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Is This Situation Hopeless?

post #1 of 12
Thread Starter 
We adopted a 2-year old female cat from the local shelter this past January. At home we had an 11-year old female. After 9 months of trying and failing to get them to accept each other — I'm at my wit's end.

New cat has taken over the entire house and back yard as her territory and chases and attacks Old cat if OC so much as steps foot in "her" territory. This attacking is dangerous, as New cat weighs 13 pounds compared to Old cat's 7 pounds!

Old cat is pretty much confined to a sunroom with a glass door to the house and the front yard. OC loathes New cat and growls at the mere sight of her.

We spend more time than we want making sure that the cats are separated, doors are shut, 2 sets of food/water dishes are clean and full etc., etc.

With winter coming on, I see more problems arising with them being in the house more often.

Any suggestions?
post #2 of 12
Hi Tracer!

Welcome, there are a lot of people here who can help you. I don't really have any advice but I do know that the members who can help will need to know how you introduced the two to begin with. Good Luck!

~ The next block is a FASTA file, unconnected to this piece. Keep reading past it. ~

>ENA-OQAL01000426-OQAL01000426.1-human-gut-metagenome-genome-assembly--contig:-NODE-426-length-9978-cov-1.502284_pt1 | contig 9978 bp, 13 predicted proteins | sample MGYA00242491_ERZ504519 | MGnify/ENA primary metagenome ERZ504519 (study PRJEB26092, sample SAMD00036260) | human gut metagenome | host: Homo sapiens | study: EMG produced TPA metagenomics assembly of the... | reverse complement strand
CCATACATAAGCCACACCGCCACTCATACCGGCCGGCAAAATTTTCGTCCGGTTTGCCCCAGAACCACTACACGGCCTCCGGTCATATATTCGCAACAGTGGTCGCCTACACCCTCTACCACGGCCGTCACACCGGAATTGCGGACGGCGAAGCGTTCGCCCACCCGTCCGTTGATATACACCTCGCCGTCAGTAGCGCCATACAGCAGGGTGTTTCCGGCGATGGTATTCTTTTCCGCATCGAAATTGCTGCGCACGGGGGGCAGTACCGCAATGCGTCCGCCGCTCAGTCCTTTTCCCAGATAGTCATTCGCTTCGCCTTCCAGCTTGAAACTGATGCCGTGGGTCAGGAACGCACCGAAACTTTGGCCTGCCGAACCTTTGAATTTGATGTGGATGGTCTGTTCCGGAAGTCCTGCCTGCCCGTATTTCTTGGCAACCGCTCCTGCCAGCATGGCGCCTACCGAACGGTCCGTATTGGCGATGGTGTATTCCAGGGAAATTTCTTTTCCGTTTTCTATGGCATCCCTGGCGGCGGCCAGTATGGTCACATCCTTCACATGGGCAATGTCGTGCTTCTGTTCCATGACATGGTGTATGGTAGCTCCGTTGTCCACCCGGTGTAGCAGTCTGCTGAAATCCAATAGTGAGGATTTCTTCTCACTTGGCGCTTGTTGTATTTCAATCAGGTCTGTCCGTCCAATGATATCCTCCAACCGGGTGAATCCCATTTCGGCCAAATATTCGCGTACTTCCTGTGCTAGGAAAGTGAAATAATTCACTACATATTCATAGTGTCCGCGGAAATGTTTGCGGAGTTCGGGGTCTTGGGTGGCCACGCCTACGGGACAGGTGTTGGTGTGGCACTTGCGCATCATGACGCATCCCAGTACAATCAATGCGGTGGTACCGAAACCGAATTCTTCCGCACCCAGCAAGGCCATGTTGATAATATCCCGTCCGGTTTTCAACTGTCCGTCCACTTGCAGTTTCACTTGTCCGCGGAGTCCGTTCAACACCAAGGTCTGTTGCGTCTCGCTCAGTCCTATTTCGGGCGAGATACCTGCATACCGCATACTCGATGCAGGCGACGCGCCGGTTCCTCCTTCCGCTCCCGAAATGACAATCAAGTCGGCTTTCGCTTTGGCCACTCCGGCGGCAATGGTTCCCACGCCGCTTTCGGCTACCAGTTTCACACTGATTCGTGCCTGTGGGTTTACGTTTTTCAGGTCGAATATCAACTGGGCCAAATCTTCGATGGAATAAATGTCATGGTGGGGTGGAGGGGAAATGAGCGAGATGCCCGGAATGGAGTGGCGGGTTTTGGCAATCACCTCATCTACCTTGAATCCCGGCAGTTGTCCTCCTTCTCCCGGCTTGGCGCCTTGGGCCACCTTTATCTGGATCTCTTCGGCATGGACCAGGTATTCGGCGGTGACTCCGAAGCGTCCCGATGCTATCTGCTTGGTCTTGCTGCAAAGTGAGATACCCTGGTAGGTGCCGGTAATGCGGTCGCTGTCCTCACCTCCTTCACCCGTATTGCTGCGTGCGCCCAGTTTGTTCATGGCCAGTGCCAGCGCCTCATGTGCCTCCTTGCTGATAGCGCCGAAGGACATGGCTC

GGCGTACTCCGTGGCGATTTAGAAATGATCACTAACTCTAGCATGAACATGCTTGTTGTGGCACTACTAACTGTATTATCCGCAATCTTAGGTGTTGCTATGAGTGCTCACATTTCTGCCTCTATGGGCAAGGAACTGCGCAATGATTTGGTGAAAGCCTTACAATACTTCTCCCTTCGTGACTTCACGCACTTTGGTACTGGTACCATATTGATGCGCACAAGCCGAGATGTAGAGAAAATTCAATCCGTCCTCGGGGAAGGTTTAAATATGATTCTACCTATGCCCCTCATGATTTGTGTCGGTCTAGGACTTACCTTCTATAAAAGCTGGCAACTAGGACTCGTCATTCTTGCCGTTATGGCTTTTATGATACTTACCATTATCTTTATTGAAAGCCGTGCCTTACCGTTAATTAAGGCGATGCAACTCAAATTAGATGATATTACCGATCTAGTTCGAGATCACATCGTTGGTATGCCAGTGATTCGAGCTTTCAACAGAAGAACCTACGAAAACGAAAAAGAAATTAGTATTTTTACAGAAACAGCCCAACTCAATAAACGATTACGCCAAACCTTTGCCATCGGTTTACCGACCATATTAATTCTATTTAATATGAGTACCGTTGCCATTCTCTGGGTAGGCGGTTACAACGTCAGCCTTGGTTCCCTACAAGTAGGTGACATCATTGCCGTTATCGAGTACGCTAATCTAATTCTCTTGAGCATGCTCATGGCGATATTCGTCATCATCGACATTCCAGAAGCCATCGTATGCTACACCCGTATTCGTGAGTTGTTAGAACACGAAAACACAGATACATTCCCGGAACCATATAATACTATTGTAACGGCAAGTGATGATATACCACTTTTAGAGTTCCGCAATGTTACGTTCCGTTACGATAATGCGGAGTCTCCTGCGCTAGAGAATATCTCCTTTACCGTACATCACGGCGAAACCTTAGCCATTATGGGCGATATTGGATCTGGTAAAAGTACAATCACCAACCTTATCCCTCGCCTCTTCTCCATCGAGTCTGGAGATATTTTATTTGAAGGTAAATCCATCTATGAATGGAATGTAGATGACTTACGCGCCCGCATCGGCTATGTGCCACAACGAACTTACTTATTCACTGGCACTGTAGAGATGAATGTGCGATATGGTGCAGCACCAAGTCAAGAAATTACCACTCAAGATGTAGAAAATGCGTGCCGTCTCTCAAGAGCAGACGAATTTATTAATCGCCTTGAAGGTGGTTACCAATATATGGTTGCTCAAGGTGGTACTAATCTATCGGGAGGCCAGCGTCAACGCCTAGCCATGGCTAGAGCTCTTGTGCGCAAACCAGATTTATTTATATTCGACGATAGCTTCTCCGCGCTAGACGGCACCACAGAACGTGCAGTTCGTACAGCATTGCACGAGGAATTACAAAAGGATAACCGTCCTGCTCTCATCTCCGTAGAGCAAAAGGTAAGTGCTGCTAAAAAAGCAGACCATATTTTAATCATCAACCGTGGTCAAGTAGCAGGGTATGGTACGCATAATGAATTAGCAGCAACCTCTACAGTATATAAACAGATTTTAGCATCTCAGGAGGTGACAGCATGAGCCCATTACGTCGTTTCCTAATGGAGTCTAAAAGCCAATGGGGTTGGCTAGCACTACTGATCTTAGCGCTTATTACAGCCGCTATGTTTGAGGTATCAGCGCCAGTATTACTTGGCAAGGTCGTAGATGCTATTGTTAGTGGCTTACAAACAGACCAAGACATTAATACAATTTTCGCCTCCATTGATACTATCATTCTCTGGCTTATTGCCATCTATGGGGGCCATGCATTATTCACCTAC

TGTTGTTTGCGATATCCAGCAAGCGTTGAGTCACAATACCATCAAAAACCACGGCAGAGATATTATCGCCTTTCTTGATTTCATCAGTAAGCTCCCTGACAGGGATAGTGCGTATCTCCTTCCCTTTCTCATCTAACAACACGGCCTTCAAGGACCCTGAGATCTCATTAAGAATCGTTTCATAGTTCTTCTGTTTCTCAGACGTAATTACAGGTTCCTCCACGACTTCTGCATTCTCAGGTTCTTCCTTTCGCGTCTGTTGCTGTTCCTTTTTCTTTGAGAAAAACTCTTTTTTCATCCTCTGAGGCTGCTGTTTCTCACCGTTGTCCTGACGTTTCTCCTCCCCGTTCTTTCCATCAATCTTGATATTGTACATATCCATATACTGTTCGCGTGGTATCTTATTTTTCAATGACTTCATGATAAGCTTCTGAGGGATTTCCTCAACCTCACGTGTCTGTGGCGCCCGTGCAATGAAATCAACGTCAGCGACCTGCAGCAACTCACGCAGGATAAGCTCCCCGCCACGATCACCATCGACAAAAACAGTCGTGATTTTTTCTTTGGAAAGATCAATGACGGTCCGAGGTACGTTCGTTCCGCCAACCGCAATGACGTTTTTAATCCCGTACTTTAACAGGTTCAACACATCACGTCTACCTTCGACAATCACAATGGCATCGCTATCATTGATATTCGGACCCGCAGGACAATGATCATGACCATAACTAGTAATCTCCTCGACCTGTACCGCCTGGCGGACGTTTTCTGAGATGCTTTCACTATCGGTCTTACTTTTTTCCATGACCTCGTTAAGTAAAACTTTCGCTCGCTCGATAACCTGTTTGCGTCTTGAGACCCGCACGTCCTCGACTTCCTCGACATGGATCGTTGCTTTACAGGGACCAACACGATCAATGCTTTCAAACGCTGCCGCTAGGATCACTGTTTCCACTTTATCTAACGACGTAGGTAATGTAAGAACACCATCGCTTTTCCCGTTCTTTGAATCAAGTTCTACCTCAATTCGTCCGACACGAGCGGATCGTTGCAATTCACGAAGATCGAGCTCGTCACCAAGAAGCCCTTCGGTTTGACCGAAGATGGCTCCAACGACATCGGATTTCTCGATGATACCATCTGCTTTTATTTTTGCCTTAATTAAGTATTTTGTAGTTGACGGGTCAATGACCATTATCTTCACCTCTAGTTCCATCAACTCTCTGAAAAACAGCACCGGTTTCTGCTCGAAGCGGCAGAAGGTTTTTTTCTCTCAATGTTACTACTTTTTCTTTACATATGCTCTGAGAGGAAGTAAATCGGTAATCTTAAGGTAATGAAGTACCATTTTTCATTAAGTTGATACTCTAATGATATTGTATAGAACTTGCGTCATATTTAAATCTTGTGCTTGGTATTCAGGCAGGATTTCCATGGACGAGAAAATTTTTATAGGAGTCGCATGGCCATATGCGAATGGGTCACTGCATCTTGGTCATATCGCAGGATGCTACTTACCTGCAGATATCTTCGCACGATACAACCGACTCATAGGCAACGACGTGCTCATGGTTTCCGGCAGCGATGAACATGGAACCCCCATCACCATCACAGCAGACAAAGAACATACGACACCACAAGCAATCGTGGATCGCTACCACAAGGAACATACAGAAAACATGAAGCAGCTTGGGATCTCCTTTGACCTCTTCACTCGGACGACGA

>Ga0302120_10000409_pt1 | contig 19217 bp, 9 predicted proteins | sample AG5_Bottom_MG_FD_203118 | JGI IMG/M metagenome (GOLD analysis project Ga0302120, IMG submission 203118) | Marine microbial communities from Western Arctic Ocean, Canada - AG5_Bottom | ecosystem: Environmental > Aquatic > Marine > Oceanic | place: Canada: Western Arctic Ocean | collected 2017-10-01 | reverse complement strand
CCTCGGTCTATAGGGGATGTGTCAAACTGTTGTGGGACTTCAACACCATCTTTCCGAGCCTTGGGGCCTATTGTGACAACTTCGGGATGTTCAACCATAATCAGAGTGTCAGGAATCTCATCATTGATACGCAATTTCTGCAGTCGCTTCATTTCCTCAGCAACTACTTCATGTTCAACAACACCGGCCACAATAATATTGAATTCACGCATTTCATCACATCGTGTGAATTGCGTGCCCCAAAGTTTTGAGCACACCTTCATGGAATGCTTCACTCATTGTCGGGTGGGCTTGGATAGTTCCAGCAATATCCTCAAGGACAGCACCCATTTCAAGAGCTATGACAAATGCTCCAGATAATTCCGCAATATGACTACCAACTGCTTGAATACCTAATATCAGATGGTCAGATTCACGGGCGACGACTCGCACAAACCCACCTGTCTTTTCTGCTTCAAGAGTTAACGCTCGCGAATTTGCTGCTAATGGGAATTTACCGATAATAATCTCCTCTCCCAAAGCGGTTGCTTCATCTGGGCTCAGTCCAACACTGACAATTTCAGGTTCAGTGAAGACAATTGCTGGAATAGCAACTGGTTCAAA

post #3 of 12

Did you just throw them together or gradually introduce them? Sometimes you will get a Alpha cat that literally takes over. Or a pariah cat that everyone else picks on. I'm not sure which you've got. I had a cat that all my cats picked on. I did everything right, by slowly introducing them, etc. Nothing worked. I finally had to find a new home for her where she was the only cat.

Maybe someone else can give you more advice than I can.

Good luck.

post #4 of 12
We had a similar experience. We adopted a one year old male and brought him into a house of 4 eight to ten year old cats. Although we did the careful introductions, we did it too quickly and the new cat was extremely aggressive to the old cats.

We even hired an animal behaviorist to help. She said that she could give us some suggestions but that it could take 6 months or more of intense behavior modification to decrease his aggression and that it might not work. She then asked whether we thought it was fair to the old cats to have to face these attacks.

Well...my husband and I had many long talks and we shed many tears, because we loved the new cat, but we finally decided it was selfish of us to keep him....he obviously wasn't happy and our old cats were living their middle-age years in terror.